The Greeks have a word for this kind of enjoyment and pleasure:  it is hdonh (hēdoneh), which gives us the word “hedonism,” the idea that enjoyment and pleasure is the chief good in life.  And so it probably won’t surprise you that as the canon of the scriptures was being formed, there were more than a few church leaders who wanted nothing to do with the book.  How often does the church tell us to go out and have a good time?  It was H. L. Mencken who once described Puritanism, that lineage from which the Congregational church descended, as harboring the “haunting fear that someone, somewhere, is having a good time.”  Now, I don’t want to overstate Qolheleth’s case here, because Ecclesiastes has its dark corners as well – after all, if you’re writing about what it means to be human and alive, and you’re striving for honesty and credibility, you can’t pretend everything is pleasant and enjoyable.  It is not, and Qoheleth knows it.  But here in this section, the message is clear:  it is not only permissible for us to find pleasure in life, it is what God has hoped for us from the start.  Where hedonism gets a bad rap is in the act of indulgence or overindulgence, or the sacrifice of the good of the other in the pursuit of the good for the self. 

In fact, it is this balance, the good for the other and the good for the self, that led me to John’s third letter this morning.  John is writing to commend Gaius, evidently a leader of a local congregation, for his and his congregation’s hospitality toward both friend and stranger alike.  “Beloved, you do faithfully whatever you do for the friends,” – by which John means, the brothers and sisters within his own church as well as the wider church as a whole – “even when they are strangers to you; they have testified to your love before the church.”  And John conveys that same sense of joy we find in Ecclesiastes:  “I was overjoyed when some of the friends arrived and testified to your faithfulness…  I have no greater joy than this, to hear that my children are walking in the truth.”  The evidence of Gaius’ faithfulness is his hospitality, his and his church’s welcoming of both friend and stranger alike without distinction.  I’m not going to say this was the first Open and Affirming congregation, but the kind of welcome and hospitality we have seen Jesus offer again and again to people of every stripe, was evident in abundance in Gaius and his congregation.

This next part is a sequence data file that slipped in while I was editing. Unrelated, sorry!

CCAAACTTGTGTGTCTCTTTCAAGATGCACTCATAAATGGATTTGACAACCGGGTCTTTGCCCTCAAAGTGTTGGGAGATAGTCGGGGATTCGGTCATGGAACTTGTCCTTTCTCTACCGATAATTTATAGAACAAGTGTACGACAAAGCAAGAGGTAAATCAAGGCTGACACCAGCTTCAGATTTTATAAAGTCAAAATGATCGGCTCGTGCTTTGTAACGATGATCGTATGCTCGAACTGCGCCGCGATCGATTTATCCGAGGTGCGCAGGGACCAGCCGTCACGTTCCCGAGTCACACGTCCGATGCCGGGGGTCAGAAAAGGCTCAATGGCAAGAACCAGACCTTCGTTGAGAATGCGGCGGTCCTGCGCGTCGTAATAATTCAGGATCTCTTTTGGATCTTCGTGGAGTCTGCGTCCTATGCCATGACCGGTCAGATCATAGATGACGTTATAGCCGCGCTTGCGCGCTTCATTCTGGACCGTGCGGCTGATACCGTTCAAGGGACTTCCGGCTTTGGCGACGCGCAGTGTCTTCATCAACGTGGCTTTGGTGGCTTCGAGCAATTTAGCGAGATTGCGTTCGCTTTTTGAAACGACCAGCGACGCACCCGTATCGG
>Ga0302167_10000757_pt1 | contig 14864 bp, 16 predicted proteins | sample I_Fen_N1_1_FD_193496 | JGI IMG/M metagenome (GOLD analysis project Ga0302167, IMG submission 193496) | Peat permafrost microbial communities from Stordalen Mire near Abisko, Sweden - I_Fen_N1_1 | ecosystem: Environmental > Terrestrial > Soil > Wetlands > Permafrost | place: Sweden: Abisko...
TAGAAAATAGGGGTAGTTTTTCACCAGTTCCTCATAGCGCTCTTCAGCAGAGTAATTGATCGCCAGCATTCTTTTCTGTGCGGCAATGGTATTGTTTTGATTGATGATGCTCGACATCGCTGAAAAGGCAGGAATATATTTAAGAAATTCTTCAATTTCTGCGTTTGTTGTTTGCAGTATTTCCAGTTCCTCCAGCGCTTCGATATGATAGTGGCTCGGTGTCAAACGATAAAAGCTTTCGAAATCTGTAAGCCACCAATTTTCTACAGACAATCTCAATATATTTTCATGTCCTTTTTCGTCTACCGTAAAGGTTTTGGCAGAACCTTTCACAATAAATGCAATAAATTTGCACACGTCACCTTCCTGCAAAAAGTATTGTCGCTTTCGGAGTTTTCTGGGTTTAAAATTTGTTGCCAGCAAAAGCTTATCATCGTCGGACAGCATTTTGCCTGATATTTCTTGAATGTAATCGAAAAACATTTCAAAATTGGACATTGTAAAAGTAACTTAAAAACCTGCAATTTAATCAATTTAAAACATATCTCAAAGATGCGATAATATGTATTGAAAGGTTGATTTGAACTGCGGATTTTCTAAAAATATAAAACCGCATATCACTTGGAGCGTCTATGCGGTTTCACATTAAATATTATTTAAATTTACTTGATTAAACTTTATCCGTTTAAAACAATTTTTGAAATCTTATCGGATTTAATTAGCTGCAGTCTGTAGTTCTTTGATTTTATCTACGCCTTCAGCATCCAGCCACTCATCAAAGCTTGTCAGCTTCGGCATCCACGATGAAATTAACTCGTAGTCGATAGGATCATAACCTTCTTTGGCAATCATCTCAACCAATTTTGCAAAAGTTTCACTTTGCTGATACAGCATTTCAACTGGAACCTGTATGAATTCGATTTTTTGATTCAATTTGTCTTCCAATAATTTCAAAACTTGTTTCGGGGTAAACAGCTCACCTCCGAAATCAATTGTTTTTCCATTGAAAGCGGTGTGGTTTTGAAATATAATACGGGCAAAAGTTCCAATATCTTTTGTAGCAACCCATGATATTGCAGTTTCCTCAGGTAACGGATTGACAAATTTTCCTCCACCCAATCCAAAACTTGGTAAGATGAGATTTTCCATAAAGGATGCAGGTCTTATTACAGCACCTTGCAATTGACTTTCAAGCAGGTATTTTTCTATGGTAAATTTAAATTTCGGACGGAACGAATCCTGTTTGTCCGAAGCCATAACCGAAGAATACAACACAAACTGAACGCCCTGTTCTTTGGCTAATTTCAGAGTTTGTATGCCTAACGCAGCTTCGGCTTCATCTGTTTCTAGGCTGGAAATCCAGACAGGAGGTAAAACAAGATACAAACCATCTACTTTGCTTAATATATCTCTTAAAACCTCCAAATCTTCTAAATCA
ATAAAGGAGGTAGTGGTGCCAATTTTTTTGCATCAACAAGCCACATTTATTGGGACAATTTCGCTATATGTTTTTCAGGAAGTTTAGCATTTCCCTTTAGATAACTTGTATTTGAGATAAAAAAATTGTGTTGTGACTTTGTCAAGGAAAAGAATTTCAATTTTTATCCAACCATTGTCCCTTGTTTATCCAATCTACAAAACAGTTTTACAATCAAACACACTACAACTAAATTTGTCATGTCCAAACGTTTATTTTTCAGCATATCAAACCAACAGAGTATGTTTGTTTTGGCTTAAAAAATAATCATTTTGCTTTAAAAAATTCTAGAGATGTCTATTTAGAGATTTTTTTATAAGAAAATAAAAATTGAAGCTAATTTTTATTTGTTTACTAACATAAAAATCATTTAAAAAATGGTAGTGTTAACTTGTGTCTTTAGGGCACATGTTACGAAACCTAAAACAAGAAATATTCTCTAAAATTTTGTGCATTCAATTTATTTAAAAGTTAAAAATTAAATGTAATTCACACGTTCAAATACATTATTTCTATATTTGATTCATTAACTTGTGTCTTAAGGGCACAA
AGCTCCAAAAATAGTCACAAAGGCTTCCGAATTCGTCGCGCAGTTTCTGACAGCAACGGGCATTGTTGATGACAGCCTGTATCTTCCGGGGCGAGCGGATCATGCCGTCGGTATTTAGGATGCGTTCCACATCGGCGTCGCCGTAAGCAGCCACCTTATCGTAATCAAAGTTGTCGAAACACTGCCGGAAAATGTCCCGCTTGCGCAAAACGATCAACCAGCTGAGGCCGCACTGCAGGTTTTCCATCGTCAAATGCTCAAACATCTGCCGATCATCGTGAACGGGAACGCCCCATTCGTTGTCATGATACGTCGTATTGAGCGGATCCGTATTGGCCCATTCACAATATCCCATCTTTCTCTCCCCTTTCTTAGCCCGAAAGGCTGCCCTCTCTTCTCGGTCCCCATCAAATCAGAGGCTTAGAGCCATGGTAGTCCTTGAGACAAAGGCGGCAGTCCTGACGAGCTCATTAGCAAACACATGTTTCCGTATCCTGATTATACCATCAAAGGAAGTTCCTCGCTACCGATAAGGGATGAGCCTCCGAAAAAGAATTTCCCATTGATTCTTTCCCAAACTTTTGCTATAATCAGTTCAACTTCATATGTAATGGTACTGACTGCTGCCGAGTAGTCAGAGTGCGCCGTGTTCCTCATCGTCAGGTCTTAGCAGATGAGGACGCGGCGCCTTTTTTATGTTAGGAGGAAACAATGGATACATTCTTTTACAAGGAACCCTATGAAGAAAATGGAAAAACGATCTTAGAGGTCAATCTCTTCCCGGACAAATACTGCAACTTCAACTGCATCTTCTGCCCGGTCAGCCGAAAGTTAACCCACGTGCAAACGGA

And this too is a source of joy, just as much as eating and drinking and taking pleasure in everything we do.  The Westminster Shorter Catechism is a teaching tool that has been used by the Presbyterian Church since the seventeenth century.  Today we might compare it to confirmation, since it was a way of teaching the principles of reformed faith to youth.  The very first question in the catechism seems to be a grand and sweeping one:  “What is the chief end of Man?”  Or put another way, “What is the primary reason God created humanity?”  The response is at once both elementary and deeply theological.  “The chief end of humanity is to glorify God, and to enjoy God forever.”  This is the kind of thing you learn at an early age when you’re Presbyterian, and if you ask me, it is a lesson that more of us could stand to learn.  God has created us that we might glorify God by who we are and what we do, and that we might enjoy God forever.  There is that word again, the word Ecclesiastes employs fifteen times in twelve chapters, “enjoy.”  It must be pretty important.

I’ll close this morning with something I wrote on Friday.  They are the words of Frederick Buechner, who died on Monday at the age of 96.  A prolific writer, Buechner possessed a deep religious sensibility and was able to communicate in plainspoken terms.  I think you’ll hear the sense of joy and enjoyment of which John and Qoheleth write in the epigram to my Friday blog.  It was Buechner who wrote that “The place God calls you to is the place where your deep gladness and the world’s deep hunger meet.”  Whatever it is that brings us joy, and I hope many things do, wherever and whenever they intersect with what the world needs most, these are the places God is calling you and me to live, and to enjoy God with everything we do. 

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United Church of Chester, 29 West Main Street, Chester, CT 06412. (860) 526-2697